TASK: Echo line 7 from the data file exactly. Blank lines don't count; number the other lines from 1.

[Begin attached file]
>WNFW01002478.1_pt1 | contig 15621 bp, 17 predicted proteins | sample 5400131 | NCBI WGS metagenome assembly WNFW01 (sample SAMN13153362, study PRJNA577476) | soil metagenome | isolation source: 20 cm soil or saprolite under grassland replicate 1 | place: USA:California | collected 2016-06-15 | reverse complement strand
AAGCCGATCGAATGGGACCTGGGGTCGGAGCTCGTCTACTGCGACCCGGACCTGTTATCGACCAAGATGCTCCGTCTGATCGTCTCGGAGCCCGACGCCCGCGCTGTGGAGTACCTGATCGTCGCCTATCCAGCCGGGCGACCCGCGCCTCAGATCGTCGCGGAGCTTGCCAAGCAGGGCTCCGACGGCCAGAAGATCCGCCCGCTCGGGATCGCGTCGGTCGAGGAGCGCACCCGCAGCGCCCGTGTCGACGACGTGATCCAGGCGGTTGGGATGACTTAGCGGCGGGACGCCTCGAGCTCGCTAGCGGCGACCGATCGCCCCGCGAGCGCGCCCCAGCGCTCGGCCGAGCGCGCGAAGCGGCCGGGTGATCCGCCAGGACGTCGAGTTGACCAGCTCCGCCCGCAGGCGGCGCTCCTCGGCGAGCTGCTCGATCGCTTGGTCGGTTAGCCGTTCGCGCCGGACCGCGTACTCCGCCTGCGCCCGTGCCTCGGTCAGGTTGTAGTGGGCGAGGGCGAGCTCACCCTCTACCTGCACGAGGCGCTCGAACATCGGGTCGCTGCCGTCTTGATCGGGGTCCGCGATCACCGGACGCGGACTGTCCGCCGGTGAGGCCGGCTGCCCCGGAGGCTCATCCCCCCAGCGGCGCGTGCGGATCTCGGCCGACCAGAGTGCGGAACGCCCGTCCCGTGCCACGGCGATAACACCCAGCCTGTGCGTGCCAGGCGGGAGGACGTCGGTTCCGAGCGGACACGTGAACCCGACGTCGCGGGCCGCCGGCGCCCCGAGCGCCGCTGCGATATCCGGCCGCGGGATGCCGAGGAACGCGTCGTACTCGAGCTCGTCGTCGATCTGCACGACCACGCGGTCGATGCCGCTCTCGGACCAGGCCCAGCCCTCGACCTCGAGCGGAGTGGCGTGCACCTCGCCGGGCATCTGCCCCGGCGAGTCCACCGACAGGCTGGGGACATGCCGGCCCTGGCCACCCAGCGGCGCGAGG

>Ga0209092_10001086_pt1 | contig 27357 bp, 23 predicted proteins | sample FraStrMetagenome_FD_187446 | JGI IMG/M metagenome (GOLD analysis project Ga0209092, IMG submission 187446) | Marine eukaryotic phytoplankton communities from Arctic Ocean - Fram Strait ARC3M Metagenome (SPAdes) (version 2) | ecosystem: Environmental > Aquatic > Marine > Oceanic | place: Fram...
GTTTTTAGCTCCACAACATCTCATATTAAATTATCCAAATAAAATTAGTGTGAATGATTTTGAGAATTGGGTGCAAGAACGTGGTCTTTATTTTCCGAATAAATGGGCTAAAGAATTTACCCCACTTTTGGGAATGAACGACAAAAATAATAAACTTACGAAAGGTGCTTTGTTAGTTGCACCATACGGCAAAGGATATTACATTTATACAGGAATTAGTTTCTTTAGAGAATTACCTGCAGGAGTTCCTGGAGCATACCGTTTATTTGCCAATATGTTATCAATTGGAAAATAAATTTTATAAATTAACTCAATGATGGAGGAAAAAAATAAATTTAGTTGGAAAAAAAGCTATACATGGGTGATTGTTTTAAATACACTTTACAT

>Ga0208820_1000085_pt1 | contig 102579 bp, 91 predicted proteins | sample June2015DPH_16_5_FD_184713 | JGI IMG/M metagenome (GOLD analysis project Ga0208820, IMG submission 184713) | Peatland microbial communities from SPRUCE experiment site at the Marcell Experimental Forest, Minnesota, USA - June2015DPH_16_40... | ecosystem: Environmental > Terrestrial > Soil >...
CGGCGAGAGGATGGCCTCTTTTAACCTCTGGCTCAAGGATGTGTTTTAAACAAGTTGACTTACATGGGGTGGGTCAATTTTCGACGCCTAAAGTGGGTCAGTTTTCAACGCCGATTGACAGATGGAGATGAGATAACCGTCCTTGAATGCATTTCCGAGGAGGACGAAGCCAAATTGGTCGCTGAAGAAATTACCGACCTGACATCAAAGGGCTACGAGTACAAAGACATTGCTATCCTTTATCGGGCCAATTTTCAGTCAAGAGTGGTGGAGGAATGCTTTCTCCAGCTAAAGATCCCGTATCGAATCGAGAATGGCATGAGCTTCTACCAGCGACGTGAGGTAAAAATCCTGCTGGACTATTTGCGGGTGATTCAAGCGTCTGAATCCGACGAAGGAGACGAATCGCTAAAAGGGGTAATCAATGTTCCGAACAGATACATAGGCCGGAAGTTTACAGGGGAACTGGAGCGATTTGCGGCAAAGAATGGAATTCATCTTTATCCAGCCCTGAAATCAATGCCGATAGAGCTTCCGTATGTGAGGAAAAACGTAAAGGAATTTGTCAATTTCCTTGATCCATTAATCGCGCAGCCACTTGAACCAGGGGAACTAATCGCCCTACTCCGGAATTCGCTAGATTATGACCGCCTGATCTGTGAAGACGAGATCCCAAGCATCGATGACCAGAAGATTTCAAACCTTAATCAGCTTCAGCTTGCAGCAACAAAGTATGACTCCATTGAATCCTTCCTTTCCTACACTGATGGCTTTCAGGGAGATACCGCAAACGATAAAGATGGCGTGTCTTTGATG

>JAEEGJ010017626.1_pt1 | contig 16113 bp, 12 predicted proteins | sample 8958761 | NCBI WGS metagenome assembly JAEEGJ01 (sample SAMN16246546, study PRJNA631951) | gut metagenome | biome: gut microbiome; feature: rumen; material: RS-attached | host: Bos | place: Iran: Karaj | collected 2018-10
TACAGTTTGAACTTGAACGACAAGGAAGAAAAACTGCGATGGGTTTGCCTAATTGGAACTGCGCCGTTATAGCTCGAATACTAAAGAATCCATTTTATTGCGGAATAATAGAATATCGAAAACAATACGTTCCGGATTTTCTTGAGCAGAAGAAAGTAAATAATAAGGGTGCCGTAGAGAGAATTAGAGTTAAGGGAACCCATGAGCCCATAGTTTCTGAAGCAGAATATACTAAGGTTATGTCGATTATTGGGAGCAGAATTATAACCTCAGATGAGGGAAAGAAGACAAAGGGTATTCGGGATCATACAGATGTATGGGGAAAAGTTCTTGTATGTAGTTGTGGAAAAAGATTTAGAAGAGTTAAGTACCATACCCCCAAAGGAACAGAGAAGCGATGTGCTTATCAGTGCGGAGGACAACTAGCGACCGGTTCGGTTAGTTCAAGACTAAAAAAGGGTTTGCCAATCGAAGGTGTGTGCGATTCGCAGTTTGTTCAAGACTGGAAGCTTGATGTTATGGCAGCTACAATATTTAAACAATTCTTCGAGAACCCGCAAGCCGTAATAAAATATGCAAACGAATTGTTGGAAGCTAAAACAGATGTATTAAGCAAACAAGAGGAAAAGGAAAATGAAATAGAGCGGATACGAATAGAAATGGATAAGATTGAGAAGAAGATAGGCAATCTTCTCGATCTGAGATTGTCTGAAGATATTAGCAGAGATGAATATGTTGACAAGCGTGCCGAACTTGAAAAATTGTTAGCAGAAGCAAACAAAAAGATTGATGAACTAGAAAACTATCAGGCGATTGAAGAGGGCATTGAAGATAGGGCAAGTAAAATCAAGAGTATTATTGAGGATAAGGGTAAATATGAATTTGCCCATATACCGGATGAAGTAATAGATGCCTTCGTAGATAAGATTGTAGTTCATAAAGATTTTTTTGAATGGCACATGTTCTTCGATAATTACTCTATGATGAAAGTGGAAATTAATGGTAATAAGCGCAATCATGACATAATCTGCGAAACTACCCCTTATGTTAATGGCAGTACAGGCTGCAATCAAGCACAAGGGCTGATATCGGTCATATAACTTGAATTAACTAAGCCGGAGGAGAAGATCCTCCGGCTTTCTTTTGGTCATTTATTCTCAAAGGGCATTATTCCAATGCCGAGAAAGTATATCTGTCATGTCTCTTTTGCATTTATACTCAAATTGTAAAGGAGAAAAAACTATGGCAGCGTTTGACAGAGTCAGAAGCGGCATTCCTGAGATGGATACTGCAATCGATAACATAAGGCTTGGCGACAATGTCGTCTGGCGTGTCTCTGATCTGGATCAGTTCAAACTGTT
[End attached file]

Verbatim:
>JAEEGJ010017626.1_pt1 | contig 16113 bp, 12 predicted proteins | sample 8958761 | NCBI WGS metagenome assembly JAEEGJ01 (sample SAMN16246546, study PRJNA631951) | gut metagenome | biome: gut microbiome; feature: rumen; material: RS-attached | host: Bos | place: Iran: Karaj | collected 2018-10